We first entered a small room termed as ‘hostel’. It was a dark room, perhaps 20 feet by 7 feet wide. Aluminium chests were stacked wall high in one corner. Various pants and shirts hung on top of one makeshift wooden wall which served as a provider of privacy.
Going ahead, we were taken to the main hall that served as the dining and sleeping area for the 65 students who study and live here. Then we were shown the store room, where the food rations are kept. The school sends its students to the city market once a week to get vegetables, which are given free to them by some generous and charitable vendors.
Moving on to the school building, which lay adjacent to this ‘hostel’, we were shown a pipe jutting out of the wall, gaping with its outlet wide open. In the past, the volunteers have put a tap on it to facilitate drinking of water, but every time they have done that, someone has stolen the tap overnight. A measly 10 rupees for us, but perhaps a meal for someone else. I then entered the building, which is two storeyed. Walking through the corridors, I see the empty classrooms with wooden benches strewn around. I reach the last classroom and look at the blackboard. Someone has scribbled the famous four letter ‘f’ word on the board, in cursive handwriting.
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I move back towards the entrance and by now one of the volunteers has managed to get the door to the library opened. I enter the library and find that it is being used more as a junk yard, with all sorts of things lying around. There are broken tubelights jutting out of brown dusty cardboard boxes, a broken abacus lying in the middle of the room. In one corner, is a small two door cupboard that has the much sought-after books (much sought after by the visitors, since this was a libary after all). The books are few and most are torn. I then get out of the building and look at a smaller building in front of me. This one has the words ‘War on Want, UK’ engraved on top of it. “Why would someone provide war when you want it”, I wondered to myself. It took me a few more moments before realizing that the word “want” was used as a noun, not as a verb. Which meant that the word “want” here referred to the property of being in need of something. A little google-ing later gave me the website of this organization – War on Want.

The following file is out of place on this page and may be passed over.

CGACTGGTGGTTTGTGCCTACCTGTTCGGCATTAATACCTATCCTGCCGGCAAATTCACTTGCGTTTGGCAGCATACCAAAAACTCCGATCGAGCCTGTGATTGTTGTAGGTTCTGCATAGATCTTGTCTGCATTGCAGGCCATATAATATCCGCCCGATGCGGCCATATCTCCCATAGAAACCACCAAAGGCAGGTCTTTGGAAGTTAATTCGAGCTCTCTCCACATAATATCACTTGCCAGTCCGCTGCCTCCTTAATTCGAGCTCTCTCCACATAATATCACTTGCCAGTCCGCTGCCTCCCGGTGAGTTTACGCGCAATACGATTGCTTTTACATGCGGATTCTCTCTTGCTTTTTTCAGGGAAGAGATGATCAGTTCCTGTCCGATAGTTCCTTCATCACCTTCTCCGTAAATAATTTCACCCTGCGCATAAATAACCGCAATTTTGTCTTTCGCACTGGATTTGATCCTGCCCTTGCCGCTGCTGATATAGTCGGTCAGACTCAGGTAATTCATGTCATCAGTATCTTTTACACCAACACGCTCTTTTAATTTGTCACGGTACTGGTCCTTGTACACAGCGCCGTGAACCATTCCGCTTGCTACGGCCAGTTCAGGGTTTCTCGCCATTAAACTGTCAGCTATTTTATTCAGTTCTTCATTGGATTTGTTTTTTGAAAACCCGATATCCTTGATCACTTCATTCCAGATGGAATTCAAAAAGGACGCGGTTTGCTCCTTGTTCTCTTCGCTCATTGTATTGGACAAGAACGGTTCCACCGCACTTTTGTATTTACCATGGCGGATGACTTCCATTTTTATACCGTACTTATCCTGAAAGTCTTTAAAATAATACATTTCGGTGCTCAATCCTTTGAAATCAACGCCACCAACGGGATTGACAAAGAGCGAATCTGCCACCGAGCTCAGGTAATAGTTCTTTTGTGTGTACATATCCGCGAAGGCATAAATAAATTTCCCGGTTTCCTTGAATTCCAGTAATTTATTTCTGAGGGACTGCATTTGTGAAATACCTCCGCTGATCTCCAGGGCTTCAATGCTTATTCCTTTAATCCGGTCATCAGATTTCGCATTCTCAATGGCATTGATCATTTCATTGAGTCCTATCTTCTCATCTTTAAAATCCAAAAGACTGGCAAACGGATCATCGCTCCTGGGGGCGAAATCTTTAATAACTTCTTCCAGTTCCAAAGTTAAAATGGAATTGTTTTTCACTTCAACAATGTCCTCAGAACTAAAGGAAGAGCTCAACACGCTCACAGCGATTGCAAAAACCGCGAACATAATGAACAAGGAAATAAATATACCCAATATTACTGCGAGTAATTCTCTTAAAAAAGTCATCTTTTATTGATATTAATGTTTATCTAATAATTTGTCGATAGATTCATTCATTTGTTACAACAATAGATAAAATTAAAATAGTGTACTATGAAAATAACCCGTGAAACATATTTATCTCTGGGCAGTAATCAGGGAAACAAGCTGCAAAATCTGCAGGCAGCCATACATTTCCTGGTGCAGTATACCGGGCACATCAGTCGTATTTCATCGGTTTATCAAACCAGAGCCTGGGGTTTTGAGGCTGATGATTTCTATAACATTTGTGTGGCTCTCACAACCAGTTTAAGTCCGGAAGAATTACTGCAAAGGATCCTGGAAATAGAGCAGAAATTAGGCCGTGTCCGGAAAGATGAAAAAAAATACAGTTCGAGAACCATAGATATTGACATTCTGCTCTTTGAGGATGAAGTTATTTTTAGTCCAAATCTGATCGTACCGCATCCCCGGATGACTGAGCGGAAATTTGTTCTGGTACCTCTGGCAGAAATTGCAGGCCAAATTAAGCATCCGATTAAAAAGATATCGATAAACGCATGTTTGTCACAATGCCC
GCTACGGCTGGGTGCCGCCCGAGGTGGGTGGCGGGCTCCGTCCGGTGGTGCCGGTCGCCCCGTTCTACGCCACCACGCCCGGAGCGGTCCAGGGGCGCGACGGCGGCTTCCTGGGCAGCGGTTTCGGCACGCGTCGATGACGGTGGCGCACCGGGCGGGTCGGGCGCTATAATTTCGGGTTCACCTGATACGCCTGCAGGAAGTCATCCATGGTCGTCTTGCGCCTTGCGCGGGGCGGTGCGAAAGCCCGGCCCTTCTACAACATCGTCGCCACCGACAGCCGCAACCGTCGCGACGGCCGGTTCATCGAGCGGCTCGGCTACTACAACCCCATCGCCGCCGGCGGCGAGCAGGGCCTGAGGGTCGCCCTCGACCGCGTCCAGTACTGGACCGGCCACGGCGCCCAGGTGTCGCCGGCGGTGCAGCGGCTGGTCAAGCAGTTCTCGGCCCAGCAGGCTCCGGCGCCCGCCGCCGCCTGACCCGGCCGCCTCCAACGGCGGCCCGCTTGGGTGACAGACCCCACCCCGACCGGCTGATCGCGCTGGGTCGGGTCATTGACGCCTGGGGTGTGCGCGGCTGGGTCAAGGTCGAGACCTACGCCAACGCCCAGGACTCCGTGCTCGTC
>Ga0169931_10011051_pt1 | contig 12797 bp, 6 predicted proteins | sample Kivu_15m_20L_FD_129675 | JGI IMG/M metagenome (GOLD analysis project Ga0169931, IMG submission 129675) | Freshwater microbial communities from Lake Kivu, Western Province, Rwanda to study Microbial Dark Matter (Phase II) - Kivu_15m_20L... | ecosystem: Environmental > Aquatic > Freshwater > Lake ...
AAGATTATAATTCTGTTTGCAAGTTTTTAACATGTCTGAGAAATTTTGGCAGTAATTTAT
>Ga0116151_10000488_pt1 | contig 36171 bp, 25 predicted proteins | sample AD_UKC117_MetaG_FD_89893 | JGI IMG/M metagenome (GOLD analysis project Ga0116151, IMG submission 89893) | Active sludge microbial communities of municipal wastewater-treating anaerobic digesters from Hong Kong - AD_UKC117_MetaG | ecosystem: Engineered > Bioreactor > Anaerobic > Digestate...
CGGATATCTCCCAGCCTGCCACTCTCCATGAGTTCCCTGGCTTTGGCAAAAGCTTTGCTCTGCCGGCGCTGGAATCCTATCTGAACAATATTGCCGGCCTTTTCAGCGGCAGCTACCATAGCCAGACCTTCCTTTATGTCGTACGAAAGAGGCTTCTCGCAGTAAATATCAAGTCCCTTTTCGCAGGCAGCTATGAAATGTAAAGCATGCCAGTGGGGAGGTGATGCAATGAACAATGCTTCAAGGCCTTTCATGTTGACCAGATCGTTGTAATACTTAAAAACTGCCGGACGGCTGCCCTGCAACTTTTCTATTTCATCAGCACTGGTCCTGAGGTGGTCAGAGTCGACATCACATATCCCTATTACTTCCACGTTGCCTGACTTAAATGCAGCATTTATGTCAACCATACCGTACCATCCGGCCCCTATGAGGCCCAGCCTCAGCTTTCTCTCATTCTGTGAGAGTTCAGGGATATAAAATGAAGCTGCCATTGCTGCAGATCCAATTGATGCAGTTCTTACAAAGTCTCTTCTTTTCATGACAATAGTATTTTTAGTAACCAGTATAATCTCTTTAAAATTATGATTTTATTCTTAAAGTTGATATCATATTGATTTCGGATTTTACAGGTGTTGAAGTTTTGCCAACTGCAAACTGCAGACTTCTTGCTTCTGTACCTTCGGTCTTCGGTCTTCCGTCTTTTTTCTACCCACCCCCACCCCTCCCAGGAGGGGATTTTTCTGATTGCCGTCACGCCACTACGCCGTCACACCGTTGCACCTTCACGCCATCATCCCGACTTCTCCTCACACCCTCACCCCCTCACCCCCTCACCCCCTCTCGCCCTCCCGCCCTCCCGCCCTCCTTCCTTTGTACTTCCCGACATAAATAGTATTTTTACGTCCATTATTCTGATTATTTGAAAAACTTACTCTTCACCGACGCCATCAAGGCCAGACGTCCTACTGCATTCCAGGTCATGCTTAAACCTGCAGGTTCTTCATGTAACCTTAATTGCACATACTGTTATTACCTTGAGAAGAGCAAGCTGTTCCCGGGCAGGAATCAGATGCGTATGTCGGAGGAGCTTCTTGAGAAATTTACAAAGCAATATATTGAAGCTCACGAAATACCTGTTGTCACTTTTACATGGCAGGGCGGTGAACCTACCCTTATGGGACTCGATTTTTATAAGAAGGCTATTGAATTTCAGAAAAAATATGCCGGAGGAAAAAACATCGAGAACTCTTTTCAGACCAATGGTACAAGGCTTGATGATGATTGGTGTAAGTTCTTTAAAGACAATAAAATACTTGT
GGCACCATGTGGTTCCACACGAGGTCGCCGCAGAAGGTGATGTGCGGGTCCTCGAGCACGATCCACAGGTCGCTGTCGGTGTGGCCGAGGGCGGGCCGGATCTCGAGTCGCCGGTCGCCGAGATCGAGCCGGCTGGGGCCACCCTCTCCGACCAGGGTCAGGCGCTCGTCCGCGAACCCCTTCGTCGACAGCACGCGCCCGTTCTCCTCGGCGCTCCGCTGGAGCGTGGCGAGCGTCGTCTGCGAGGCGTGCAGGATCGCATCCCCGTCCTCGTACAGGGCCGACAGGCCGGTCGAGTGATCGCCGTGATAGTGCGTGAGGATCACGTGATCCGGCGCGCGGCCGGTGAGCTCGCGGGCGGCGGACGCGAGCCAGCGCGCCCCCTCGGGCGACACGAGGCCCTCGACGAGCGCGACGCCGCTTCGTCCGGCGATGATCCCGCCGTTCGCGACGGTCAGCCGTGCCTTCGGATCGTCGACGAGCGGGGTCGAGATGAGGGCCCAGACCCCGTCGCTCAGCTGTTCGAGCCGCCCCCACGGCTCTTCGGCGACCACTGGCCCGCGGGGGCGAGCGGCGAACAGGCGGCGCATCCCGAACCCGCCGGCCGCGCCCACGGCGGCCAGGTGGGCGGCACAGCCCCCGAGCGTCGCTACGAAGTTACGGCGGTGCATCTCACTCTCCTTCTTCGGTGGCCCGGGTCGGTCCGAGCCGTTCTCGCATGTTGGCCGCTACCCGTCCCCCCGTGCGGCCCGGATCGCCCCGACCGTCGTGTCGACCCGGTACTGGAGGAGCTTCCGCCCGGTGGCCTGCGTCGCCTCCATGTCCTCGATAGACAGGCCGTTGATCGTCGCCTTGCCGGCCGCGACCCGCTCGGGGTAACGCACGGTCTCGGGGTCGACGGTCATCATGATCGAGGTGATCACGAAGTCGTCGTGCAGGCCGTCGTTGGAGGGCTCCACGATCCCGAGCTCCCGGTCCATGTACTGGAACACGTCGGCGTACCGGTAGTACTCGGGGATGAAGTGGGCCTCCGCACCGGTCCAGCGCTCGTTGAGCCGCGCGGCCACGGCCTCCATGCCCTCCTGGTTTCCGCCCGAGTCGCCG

We then get out of the building and there is a tea session held by the volunteers. Their aim? To showcase the state of the school and garner some funds.
If you would like to visit the school or donate, contact these folks: Yuva Bengaluru
(This post originally appeared on Dhimant’s personal blog with the title War on Want: www.dhimantparekh.com)
Image Courtesy: http://yuvabengaluru.org